It’s not, despite Breitling’s somewhat deserved reputation in recent years for making rather flashy watches, a flashy watch – on the wrist it’s actually a pretty sober presence, which I think would make it, over a period of months or years, a pretty regular part of mine or anyone’s rotation. As a very solid entry in the under-$10k in-house automatic chronograph realm, it ought to be an interesting choice for anyone who wants a vintage-inspired watch that doesn’t overstate its connection to the past, has a technically up-to-date mechanism, and still feels strongly connected to the original environment that gave rise to the genre of which the Breitling Navitimer 8 B01 is a part. No, it doesn’t feel like a whiz-wheel Navitimer, but it certainly feels like a pilot’s chronograph (the size is actually a part of the reason why) and it very much feels, to this non-pilot pilot’s watch enthusiast, like a pilot’s watch and not, so to speak, an illustration of a pilot’s watch.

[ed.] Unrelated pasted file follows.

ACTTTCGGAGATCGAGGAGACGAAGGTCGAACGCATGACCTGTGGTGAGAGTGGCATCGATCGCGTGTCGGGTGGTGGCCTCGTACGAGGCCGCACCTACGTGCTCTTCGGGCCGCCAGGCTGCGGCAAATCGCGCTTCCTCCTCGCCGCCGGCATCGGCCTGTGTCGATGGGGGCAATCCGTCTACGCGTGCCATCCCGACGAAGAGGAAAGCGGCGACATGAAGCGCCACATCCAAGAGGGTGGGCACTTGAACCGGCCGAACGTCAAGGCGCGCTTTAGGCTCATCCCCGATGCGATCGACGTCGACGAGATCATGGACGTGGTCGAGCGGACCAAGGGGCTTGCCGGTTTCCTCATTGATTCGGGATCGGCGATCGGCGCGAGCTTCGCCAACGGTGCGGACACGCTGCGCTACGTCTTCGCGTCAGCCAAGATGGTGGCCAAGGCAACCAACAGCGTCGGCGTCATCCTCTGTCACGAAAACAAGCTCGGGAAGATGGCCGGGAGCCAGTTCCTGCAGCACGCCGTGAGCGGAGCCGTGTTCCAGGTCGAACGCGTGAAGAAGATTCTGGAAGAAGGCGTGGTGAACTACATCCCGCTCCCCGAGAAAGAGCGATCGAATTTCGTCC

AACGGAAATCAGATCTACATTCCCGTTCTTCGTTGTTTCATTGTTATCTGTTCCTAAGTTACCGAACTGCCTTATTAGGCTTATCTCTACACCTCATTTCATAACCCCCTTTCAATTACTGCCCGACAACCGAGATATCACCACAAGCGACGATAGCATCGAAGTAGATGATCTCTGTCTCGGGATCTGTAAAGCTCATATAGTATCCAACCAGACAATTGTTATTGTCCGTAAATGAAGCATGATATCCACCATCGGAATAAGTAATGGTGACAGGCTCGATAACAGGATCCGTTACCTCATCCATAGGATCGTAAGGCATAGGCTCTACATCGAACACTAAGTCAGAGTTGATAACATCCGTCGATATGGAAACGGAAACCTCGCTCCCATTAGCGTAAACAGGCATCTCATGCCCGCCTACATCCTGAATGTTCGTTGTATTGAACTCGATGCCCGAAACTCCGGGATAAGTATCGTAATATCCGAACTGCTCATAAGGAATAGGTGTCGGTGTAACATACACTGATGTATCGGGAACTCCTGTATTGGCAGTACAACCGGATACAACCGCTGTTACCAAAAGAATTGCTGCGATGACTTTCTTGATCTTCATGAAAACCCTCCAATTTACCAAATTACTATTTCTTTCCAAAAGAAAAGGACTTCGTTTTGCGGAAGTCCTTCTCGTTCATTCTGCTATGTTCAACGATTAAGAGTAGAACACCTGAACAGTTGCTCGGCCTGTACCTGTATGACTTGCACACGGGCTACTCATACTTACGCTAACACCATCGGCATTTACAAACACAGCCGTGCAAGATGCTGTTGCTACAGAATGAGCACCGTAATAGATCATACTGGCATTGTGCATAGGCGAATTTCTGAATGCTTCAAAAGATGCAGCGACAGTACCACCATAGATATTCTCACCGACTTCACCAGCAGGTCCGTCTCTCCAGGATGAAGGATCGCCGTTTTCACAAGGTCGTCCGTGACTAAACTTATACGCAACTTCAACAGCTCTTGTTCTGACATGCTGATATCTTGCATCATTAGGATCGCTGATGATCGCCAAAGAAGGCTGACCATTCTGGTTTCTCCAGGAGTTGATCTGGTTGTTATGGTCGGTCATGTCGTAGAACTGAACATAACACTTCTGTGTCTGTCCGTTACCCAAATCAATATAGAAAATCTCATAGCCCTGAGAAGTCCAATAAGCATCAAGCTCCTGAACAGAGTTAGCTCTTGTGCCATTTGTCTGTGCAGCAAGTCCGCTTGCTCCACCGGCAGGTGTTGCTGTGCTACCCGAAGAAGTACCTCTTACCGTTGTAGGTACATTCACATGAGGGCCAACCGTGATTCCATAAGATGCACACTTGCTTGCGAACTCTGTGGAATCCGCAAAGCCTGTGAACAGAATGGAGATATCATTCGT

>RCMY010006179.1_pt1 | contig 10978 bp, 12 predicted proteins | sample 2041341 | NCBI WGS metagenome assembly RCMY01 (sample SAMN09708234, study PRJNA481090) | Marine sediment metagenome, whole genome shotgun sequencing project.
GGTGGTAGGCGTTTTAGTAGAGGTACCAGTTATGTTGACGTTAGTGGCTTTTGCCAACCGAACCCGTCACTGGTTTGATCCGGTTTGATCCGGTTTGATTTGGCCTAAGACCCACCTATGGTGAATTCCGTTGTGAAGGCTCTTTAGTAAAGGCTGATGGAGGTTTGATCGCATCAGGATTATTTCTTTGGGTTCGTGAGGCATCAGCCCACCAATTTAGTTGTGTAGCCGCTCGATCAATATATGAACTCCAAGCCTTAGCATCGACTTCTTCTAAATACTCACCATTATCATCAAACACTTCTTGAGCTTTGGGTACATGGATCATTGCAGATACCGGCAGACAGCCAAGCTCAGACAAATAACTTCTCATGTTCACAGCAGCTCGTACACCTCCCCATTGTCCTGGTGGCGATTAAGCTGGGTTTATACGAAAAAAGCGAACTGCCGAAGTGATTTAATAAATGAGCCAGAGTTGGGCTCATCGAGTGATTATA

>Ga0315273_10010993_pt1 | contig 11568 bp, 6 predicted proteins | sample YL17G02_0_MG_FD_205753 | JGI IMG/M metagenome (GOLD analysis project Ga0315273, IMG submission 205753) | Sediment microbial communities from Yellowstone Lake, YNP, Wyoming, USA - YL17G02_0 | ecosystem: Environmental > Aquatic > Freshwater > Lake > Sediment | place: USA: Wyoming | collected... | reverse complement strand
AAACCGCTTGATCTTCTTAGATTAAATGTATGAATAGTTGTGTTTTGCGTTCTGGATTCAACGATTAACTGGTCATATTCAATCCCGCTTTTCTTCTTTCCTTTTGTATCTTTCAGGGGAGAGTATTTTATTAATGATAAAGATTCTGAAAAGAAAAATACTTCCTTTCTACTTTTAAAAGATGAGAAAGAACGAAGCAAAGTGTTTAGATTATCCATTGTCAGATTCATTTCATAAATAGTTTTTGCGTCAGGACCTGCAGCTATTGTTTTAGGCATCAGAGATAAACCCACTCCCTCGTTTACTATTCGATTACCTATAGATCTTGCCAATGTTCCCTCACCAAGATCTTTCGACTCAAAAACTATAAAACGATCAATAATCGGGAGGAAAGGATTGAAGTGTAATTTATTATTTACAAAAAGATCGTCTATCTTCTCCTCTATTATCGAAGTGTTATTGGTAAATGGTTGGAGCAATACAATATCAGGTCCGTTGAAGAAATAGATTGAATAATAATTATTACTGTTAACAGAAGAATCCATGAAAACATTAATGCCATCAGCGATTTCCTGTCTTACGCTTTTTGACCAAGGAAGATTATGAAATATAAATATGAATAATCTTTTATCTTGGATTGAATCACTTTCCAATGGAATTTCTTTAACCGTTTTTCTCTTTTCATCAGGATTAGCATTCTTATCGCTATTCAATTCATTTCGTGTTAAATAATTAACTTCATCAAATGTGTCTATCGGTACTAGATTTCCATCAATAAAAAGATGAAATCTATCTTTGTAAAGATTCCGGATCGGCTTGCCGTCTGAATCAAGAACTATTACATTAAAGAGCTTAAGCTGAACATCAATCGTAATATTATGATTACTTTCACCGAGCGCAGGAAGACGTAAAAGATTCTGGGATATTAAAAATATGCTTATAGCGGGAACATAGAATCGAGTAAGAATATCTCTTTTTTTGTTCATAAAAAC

One interesting feature of the Navitimer 8 B01 is that it does still have a two-way rotating bezel, albeit a very simple one with just a single discreet triangle showing where the bezel has been set. I wondered at first what the point might be of having two ways of measuring elapsed time intervals; within a couple of days of getting the watch in for a test drive, I found myself using it along with the chronograph to time simultaneously running dryer and laundry loads. That is about as resolutely ground-bound and unromantic a use for the watch as I can imagine, but I took the point that there are probably many situations where having both would be, if not essential, certainly practical and useful.